What do California Highway Patrol (CHP) officers and nasty Internet trolls have in common? Like the hackers who stole and released nude celebrity pics from iCloud, these Cali cops think they have a right to view private images off women's phones and the law be damned. A team of CHP officers is now under investigation for a years-long "game" in which they stole and traded private photos from the phones of women they arrested.
None of the officers have been charged so far, but last week CHP Officer Sean Harrington, 35, confessed to stealing nude photos of a woman he arrested on DUI charges and admitted that he and other CHP officers have been swapping such images for years. According to the Contra Costa Times, the practice "stretches from (CHP's) Los Angeles office" to Harrington's office up in Dublin, California, near San Francisco. From the Times:
The five-year CHP veteran called it a "game" among officers, according to an Oct. 14 search warrant affidavit. Harrington told investigators he had done the same thing to female arrestees a "half dozen times in the last several years," according to the court records, which included leering text messages between Harrington and his Dublin CHP colleague, Officer Robert Hazelwood.
(…) In the search warrant affidavit, senior Contra Costa district attorney inspector Darryl Holcombe wrote that he found probable cause to show both CHP officers Harrington and Hazelwood and others engaged in a "scheme to unlawfully access the cell phone of female arrestees by intentionally gaining access to their cell phone and without their knowledge, stealing and retaining nude or partially clothed photographs of them." That behavior constitutes felony computer theft, the affidavit said.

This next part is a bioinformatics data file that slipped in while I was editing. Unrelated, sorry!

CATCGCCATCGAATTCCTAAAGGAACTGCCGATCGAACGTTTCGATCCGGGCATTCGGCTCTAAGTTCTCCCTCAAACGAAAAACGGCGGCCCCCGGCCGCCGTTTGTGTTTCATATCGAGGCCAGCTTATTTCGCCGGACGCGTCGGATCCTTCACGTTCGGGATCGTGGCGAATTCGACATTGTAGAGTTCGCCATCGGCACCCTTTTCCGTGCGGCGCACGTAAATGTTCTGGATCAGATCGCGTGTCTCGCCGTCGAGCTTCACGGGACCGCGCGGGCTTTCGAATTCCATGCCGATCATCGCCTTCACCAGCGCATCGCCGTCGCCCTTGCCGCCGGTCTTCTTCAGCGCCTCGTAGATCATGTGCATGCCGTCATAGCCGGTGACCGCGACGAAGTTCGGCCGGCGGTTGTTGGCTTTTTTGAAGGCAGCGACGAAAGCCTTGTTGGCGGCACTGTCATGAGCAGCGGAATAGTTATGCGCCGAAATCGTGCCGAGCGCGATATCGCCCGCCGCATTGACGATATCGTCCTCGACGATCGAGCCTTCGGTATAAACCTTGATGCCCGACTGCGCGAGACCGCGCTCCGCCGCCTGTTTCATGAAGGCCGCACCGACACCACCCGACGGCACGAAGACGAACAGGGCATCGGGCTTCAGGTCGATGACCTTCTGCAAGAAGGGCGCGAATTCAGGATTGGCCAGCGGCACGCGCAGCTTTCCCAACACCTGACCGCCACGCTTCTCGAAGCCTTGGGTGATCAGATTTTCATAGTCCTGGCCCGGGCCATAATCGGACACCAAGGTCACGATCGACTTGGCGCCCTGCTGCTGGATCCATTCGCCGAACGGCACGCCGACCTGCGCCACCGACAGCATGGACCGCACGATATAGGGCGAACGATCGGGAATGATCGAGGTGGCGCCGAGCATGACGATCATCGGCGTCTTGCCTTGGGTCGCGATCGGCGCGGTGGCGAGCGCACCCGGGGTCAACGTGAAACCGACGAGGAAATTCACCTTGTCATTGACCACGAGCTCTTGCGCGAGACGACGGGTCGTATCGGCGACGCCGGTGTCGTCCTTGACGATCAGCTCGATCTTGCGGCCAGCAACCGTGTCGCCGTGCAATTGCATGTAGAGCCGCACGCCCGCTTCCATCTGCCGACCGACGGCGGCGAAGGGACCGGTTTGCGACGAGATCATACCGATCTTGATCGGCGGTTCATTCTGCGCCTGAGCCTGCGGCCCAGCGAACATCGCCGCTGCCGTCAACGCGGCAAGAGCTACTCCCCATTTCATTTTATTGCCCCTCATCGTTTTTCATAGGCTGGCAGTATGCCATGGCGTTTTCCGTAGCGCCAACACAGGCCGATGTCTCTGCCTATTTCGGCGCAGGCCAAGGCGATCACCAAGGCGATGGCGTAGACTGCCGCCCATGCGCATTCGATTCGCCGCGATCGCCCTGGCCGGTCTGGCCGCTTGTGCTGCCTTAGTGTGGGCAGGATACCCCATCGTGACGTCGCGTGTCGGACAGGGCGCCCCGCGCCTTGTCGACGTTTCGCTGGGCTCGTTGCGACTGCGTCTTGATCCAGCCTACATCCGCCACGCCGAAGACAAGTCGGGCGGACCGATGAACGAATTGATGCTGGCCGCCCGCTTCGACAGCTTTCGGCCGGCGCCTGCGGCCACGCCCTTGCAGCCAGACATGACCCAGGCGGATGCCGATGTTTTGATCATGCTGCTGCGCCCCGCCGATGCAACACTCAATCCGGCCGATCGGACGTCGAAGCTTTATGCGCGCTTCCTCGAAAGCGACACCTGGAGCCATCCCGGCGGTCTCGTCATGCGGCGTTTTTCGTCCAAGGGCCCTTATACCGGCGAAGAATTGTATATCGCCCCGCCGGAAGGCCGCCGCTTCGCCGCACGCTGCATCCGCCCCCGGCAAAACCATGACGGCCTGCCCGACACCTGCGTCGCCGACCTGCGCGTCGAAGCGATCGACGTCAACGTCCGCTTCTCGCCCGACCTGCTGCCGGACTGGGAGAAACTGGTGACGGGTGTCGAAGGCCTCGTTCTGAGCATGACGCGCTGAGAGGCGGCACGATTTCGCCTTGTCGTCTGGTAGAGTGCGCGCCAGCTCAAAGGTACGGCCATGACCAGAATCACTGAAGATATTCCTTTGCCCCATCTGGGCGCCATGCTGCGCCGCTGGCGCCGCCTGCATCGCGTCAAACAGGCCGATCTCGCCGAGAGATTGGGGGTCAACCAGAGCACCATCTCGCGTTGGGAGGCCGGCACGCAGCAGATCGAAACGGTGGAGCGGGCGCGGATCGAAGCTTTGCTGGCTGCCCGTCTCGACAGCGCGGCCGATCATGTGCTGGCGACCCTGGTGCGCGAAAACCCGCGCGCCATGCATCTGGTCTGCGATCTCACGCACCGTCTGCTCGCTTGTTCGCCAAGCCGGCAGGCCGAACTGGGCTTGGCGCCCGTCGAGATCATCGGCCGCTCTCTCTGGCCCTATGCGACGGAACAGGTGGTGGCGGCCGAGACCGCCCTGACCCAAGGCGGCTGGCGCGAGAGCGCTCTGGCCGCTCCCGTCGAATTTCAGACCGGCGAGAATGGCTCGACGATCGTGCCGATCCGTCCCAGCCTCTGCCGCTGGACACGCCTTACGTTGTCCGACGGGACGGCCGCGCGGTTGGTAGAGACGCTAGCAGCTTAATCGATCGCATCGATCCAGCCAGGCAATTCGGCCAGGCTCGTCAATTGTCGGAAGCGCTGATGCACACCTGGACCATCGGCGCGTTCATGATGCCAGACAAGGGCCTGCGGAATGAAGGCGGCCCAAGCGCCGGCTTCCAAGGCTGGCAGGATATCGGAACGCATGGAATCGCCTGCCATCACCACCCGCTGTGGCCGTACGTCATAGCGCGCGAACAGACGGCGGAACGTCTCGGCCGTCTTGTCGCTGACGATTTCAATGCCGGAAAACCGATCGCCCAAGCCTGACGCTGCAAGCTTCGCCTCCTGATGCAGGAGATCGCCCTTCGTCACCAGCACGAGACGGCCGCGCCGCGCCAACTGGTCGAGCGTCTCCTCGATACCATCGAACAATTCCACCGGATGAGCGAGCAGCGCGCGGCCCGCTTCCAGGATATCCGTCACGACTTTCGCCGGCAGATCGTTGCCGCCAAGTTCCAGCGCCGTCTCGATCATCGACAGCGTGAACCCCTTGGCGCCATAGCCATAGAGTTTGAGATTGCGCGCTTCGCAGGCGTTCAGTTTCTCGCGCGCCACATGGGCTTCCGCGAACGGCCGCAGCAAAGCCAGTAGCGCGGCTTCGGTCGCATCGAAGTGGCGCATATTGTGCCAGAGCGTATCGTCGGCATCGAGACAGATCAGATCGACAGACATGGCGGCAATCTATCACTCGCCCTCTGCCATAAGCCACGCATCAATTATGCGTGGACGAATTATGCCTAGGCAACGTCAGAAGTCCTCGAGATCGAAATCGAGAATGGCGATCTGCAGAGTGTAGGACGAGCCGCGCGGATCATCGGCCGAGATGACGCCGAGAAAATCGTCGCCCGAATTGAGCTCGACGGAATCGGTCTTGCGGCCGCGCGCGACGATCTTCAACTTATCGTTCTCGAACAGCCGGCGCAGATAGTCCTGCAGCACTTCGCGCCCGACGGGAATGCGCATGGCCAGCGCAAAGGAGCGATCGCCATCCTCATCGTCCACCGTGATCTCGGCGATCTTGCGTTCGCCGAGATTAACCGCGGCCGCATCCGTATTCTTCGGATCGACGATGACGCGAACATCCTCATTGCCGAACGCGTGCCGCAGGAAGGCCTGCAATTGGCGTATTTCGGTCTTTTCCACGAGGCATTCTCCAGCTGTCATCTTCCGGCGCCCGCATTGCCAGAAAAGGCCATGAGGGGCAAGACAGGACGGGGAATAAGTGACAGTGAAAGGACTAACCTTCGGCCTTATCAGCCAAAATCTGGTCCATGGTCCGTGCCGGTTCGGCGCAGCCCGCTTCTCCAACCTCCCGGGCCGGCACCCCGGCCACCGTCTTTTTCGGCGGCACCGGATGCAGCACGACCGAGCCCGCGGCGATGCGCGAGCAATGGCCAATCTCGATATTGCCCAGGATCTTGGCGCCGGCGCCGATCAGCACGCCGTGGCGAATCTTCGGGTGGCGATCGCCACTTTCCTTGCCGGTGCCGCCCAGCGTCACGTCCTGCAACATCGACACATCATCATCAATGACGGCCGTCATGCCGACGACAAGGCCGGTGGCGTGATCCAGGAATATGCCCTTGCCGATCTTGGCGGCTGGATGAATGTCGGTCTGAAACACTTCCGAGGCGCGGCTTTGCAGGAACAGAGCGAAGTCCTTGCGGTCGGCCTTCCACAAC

Not only did the cops illegally access women's photos, they then proceeded to be judgmental dicks about them. Here's a sample text conversation between Harrington and Hazelwood:
Luckily, Officer Harrington's intelligence is also "like a 5 or 6 at best": the ruse was discovered when the last woman whose photos he stole noticed that the photos had been sent to an unknown number. Harrington had deleted evidence they had been sent from the woman's iPhone, but the phone was synced to her iPad as well.
CHP is of course trying to paint the situation as an isolated incident, but Rick Madsen, the lawyer representing the woman who discovered the activity, balked at this. "This particular instance was only discovered by my client by chance—and it's a reasonable speculation to imagine how often it has occurred undetected," Madsen said a statement. "Who knows how many officers have participated in this so-called 'game,' or how many more women have been victimized?"